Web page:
Text::Wrap and unicode

Discussion in 'Perl Misc' started by wing328hk@gmail.com, Jan 4, 2006.

  1. Guest

    Hi,

    I'm using Text::Wrap and Unicode and found that the function wrap
    doesn't handle unicode properly.

    Unicode character is double-byte and it seems that wrap basically uses
    the function length, which basically return the number of bytes stored
    in a variable, to decide where to wrap the input.

    For example, say column is 10 and consider the following
    aXXXXX where X is a double-byte character

    The last unicode X will be corrupted by wrap, which will split the last
    unicode character, the 10th and 11th byte of the string, into two.

    Does anyone know how to configure wrap such that it works properly with
    unicode?

    Thanks,
    Wing
     
    , Jan 4, 2006
    #1
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  2. Paul Lalli Guest

    wrote:
    > I'm using Text::Wrap and Unicode and found that the function wrap
    > doesn't handle unicode properly.
    >
    > Unicode character is double-byte and it seems that wrap basically uses
    > the function length, which basically return the number of bytes stored
    > in a variable,


    No, it doesn't. length() returns the number of characters in a string.
    perldoc -f length

    > to decide where to wrap the input.
    >
    > For example, say column is 10 and consider the following
    > aXXXXX where X is a double-byte character
    >
    > The last unicode X will be corrupted by wrap, which will split the last
    > unicode character, the 10th and 11th byte of the string, into two.
    >
    > Does anyone know how to configure wrap such that it works properly with
    > unicode?


    Well, first, this should only be a problem for "words" that are greater
    in length than the wrapping limit and if you have $huge set to 'wrap'.
    You could consider setting $huge to 'overflow' instead. (See perldoc
    Text::Wrap for examples)

    However, perhaps a module that is meant to deal with Unicode
    specifically would suit you better?
    http://search.cpan.org/~nesting/Unicode-Wrap-0.03/Wrap.pm

    (Disclaimer: I've never used Unicode::Wrap. It's just one of the first
    results when I search CPAN for 'unicode wrap')

    Paul Lalli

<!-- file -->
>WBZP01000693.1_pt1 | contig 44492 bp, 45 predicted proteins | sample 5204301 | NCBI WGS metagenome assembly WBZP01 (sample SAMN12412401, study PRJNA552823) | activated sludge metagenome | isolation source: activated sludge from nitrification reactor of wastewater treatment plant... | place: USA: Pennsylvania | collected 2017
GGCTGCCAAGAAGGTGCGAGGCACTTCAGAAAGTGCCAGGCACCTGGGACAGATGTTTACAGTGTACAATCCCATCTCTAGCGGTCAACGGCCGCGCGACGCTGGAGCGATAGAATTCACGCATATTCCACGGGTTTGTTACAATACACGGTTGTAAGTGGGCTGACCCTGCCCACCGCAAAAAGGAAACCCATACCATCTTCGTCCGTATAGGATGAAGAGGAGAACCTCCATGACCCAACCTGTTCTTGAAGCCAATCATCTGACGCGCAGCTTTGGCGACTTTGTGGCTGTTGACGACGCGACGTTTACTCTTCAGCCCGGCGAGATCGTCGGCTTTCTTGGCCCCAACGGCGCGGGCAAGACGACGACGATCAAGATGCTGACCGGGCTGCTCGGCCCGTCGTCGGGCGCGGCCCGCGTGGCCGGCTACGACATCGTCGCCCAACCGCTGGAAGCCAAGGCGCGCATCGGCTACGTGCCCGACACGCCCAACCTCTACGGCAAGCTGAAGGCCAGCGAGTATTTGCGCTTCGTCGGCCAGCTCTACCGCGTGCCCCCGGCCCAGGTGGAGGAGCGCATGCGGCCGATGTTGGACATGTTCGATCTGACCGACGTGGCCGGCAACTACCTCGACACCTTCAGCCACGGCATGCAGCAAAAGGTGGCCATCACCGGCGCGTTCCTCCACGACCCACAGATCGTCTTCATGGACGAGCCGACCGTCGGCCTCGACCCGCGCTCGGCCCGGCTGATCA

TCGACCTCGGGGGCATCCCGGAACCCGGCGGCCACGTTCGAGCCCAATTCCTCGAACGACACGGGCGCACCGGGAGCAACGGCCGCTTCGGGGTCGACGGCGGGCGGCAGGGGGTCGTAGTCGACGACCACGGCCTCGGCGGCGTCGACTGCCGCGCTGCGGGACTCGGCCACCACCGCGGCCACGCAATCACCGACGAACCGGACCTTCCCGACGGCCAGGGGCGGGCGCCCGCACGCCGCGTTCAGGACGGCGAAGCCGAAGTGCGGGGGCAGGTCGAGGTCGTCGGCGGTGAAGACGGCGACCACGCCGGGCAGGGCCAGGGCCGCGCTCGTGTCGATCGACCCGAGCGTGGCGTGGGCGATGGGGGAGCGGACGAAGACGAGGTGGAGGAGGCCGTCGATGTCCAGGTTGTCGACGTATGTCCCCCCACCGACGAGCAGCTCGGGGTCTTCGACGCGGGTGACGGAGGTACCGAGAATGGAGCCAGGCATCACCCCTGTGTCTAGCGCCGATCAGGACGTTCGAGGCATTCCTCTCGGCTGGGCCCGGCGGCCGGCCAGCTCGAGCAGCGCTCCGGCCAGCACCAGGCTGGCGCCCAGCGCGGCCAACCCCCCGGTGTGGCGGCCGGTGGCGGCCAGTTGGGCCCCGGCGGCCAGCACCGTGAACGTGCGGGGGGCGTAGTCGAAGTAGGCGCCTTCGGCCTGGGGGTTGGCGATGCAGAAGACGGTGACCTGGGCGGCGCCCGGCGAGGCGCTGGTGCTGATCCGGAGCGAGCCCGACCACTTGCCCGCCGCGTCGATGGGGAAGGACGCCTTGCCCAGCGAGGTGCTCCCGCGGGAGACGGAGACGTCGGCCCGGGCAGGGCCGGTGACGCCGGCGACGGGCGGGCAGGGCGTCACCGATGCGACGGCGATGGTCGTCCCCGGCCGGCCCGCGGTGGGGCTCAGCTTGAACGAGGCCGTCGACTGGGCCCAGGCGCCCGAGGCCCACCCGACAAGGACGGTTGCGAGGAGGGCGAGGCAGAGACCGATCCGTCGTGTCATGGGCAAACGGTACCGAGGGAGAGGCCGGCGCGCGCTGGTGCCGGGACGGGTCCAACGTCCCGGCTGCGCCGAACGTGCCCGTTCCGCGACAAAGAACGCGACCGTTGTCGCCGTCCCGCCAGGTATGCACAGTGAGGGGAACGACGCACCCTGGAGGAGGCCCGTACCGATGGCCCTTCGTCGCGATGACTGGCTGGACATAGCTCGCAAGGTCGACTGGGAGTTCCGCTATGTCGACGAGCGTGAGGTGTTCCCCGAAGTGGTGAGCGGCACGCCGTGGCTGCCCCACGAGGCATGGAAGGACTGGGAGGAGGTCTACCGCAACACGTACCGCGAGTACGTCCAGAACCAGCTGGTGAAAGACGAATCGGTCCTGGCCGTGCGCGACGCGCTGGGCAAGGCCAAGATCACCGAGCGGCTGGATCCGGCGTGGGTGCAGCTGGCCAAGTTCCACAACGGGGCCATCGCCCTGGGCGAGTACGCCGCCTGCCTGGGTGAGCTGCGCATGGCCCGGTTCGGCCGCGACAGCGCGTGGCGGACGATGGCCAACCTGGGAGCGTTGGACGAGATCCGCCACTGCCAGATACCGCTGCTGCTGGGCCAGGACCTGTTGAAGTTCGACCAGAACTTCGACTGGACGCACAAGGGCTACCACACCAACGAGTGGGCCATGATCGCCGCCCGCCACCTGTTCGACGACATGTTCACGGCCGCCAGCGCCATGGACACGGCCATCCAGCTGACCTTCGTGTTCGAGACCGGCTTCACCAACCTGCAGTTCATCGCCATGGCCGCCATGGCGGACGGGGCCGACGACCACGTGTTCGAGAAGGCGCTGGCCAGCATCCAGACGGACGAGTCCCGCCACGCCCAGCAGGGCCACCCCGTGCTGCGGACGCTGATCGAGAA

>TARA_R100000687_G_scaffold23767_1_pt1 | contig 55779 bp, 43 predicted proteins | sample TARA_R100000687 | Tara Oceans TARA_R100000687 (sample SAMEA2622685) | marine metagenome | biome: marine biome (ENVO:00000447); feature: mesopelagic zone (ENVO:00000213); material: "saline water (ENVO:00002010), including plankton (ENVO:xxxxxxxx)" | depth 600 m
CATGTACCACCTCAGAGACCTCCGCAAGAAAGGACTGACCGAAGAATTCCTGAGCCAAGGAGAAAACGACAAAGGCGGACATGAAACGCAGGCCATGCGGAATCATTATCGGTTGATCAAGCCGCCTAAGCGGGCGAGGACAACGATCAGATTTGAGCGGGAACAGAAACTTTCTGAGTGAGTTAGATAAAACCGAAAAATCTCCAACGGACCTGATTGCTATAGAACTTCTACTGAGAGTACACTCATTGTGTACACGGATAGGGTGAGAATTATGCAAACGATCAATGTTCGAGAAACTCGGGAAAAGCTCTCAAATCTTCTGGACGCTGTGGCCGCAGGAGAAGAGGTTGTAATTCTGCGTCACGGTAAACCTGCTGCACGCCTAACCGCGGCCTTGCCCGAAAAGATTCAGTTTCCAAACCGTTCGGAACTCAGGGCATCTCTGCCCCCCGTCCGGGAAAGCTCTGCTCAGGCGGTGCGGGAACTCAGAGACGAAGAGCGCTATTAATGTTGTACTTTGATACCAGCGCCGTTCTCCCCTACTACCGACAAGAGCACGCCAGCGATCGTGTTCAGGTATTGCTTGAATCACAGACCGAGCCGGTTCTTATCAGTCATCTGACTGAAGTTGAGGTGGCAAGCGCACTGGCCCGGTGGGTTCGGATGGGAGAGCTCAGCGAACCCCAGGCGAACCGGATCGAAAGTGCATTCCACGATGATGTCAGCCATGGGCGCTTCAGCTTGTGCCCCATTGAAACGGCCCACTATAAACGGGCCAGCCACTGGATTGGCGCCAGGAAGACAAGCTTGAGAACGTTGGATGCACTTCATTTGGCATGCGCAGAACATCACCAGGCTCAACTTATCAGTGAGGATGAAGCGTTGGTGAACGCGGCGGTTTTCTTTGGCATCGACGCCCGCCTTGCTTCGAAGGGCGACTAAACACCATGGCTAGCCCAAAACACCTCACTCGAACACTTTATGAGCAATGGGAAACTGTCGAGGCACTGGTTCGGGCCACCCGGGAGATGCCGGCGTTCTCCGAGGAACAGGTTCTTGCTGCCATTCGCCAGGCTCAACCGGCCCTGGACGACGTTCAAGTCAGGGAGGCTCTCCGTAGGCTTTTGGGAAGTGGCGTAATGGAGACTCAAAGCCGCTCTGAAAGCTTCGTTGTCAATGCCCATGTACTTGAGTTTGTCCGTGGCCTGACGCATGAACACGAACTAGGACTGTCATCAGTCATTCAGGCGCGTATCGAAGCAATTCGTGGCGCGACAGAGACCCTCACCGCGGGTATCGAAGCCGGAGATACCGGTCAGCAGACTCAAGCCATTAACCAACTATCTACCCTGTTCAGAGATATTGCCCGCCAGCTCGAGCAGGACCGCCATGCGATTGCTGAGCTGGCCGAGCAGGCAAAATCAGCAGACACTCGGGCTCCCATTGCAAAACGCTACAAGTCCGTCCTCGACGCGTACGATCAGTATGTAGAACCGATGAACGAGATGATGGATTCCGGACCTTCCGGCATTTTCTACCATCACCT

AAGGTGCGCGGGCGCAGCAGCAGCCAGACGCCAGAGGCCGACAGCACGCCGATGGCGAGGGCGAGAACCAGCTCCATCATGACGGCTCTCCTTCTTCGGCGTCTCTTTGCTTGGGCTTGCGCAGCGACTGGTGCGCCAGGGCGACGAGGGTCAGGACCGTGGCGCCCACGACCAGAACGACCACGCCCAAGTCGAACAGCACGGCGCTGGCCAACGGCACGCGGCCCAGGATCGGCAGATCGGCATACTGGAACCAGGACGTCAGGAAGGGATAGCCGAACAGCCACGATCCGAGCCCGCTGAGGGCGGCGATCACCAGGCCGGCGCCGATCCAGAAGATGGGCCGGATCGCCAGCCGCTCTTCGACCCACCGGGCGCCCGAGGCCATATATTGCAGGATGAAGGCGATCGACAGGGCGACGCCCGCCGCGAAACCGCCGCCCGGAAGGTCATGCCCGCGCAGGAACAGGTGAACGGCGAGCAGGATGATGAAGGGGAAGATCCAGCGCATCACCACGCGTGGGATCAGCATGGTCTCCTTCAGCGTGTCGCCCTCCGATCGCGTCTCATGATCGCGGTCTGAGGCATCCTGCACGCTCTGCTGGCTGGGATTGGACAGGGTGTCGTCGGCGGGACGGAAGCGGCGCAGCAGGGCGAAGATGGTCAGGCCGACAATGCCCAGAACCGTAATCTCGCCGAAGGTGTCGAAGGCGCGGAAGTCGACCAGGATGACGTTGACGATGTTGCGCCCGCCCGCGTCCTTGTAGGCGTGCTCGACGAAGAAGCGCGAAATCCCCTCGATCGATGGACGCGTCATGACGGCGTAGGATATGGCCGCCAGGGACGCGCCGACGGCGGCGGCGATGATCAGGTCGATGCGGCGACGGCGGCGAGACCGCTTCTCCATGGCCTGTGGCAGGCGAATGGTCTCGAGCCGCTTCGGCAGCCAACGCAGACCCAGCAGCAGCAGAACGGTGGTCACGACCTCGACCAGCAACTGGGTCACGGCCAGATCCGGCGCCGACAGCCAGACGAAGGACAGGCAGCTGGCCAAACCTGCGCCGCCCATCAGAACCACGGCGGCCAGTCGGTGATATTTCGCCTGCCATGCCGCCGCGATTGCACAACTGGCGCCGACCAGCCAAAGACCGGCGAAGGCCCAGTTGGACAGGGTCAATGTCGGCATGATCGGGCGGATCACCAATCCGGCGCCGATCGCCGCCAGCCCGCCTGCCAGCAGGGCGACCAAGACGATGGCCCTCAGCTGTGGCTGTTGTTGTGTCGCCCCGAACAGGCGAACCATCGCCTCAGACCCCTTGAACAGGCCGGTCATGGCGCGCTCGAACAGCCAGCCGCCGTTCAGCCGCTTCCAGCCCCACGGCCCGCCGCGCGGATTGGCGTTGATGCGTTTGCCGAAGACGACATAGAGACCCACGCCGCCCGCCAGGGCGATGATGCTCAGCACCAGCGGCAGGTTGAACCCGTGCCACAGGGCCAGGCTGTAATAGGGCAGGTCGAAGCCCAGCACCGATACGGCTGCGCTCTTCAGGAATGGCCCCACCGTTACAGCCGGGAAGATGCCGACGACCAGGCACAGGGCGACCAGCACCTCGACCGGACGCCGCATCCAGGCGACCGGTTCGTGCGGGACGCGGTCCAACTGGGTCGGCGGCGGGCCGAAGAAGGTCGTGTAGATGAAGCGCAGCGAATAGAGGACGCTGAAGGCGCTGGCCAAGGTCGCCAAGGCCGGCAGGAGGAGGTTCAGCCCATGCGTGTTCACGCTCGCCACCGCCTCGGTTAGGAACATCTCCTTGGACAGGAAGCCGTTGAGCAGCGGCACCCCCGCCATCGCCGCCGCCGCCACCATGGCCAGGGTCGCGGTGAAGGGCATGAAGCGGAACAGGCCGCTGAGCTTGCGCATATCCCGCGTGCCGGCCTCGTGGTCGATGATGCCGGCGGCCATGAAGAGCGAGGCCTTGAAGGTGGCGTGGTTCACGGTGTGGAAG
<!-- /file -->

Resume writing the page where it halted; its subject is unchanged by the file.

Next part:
Paul Lalli, Jan 4, 2006
    #2
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  3. wrote:
    > I'm using Text::Wrap and Unicode and found that the function wrap
    > doesn't handle unicode properly.
    >
    > Unicode character is double-byte


    Not necessarily. UTF-8 uses anything from 1 to 4(?) bytes.

    > and it seems that wrap basically uses
    > the function length, which basically return the number of bytes stored
    > in a variable,


    Wrong. length() returns the number of characters, not bytes.

    jue
     
    Jürgen Exner, Jan 4, 2006
    #3
  4. Dr.Ruud Guest

    schreef:

    > I'm using Text::Wrap and Unicode and found that the function wrap
    > doesn't handle unicode properly.


    Where is your code?

    --
    Affijn, Ruud

    "Gewoon is een tijger."
     
    Dr.Ruud, Jan 4, 2006
    #4
  5. On Wed, 4 Jan 2006, Jürgen Exner wrote:

    > wrote:
    > >
    > > Unicode character is double-byte

    >
    > Not necessarily.


    "Unicode character" is an abstract concept, which associates the
    character with an integer value between 0 and 0x10FFFF.

    It's impossible to talk about that abstract concept in practical terms
    without considering a specific "Character Encoding Form", which
    specifies how to represent that integer value using different sized
    units. There exist definitions for how to use 8-bit units (utf-8),
    16-bit units (utf-16), and 32-bit units (utf-32).

    See Chapter 2 of the Unicode specification, in particular sections
    2.5 and 2.6 where the terms "Character Encoding Form" and "Character
    Encoding Scheme" are elucidated.

    e.g at http://www.unicode.org/versions/Unicode4.0.0/ch02.pdf

    > UTF-8 uses anything from 1 to 4(?) bytes.


    Indeed. The original utf-8 encoding scheme included definitions of
    how to represent integers up to 32 bits, using sequences of up to 6
    octets (8-bit bytes). But Unicode has now firmly set their upper
    limit at 0x10FFFF (for whatever reason they picked that rather odd
    endpoint), meaning that utf-8 sequences of more than 4 octets won't be
    needed in practice.

    h t h
     
    Alan J. Flavell, Jan 4, 2006
    #5
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